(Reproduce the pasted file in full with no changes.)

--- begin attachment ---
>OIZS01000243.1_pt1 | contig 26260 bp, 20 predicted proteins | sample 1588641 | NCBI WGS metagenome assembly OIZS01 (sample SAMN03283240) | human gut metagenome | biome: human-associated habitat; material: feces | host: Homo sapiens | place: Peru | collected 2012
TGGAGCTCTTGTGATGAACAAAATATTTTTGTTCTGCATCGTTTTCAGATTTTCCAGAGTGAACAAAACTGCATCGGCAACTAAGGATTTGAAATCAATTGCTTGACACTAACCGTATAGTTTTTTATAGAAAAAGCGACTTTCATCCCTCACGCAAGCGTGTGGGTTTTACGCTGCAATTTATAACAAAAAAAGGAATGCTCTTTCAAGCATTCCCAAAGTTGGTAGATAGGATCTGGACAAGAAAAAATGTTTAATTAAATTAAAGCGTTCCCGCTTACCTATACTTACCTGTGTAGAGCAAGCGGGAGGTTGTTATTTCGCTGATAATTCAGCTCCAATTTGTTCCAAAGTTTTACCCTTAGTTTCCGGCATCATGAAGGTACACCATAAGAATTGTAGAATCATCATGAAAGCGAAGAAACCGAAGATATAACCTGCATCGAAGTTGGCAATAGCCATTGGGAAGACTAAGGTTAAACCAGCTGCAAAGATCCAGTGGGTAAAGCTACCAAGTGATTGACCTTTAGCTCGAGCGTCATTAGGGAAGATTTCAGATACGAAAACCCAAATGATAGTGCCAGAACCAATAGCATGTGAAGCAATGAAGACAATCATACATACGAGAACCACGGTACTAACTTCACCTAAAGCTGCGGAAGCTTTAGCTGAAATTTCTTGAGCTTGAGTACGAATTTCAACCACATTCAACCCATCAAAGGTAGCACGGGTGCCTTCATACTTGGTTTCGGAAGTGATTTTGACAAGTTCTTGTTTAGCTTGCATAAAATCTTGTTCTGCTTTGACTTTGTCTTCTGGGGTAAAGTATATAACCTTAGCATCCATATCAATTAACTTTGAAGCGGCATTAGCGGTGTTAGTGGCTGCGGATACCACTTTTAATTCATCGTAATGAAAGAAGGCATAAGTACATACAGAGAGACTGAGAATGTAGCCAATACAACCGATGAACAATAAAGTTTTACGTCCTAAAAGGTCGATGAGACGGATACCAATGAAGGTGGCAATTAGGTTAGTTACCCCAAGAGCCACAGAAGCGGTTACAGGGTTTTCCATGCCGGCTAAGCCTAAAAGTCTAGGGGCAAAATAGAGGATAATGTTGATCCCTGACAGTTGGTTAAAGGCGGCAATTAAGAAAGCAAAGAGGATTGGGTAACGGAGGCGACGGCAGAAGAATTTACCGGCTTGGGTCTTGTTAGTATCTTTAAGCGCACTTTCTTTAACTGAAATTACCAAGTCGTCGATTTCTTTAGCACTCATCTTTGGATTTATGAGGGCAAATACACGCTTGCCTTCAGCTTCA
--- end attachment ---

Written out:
>OIZS01000243.1_pt1 | contig 26260 bp, 20 predicted proteins | sample 1588641 | NCBI WGS metagenome assembly OIZS01 (sample SAMN03283240) | human gut metagenome | biome: human-associated habitat; material: feces | host: Homo sapiens | place: Peru | collected 2012
TGGAGCTCTTGTGATGAACAAAATATTTTTGTTCTGCATCGTTTTCAGATTTTCCAGAGTGAACAAAACTGCATCGGCAACTAAGGATTTGAAATCAATTGCTTGACACTAACCGTATAGTTTTTTATAGAAAAAGCGACTTTCATCCCTCACGCAAGCGTGTGGGTTTTACGCTGCAATTTATAACAAAAAAAGGAATGCTCTTTCAAGCATTCCCAAAGTTGGTAGATAGGATCTGGACAAGAAAAAATGTTTAATTAAATTAAAGCGTTCCCGCTTACCTATACTTACCTGTGTAGAGCAAGCGGGAGGTTGTTATTTCGCTGATAATTCAGCTCCAATTTGTTCCAAAGTTTTACCCTTAGTTTCCGGCATCATGAAGGTACACCATAAGAATTGTAGAATCATCATGAAAGCGAAGAAACCGAAGATATAACCTGCATCGAAGTTGGCAATAGCCATTGGGAAGACTAAGGTTAAACCAGCTGCAAAGATCCAGTGGGTAAAGCTACCAAGTGATTGACCTTTAGCTCGAGCGTCATTAGGGAAGATTTCAGATACGAAAACCCAAATGATAGTGCCAGAACCAATAGCATGTGAAGCAATGAAGACAATCATACATACGAGAACCACGGTACTAACTTCACCTAAAGCTGCGGAAGCTTTAGCTGAAATTTCTTGAGCTTGAGTACGAATTTCAACCACATTCAACCCATCAAAGGTAGCACGGGTGCCTTCATACTTGGTTTCGGAAGTGATTTTGACAAGTTCTTGTTTAGCTTGCATAAAATCTTGTTCTGCTTTGACTTTGTCTTCTGGGGTAAAGTATATAACCTTAGCATCCATATCAATTAACTTTGAAGCGGCATTAGCGGTGTTAGTGGCTGCGGATACCACTTTTAATTCATCGTAATGAAAGAAGGCATAAGTACATACAGAGAGACTGAGAATGTAGCCAATACAACCGATGAACAATAAAGTTTTACGTCCTAAAAGGTCGATGAGACGGATACCAATGAAGGTGGCAATTAGGTTAGTTACCCCAAGAGCCACAGAAGCGGTTACAGGGTTTTCCATGCCGGCTAAGCCTAAAAGTCTAGGGGCAAAATAGAGGATAATGTTGATCCCTGACAGTTGGTTAAAGGCGGCAATTAAGAAAGCAAAGAGGATTGGGTAACGGAGGCGACGGCAGAAGAATTTACCGGCTTGGGTCTTGTTAGTATCTTTAAGCGCACTTTCTTTAACTGAAATTACCAAGTCGTCGATTTCTTTAGCACTCATCTTTGGATTTATGAGGGCAAATACACGCTTGCCTTCAGCTTCA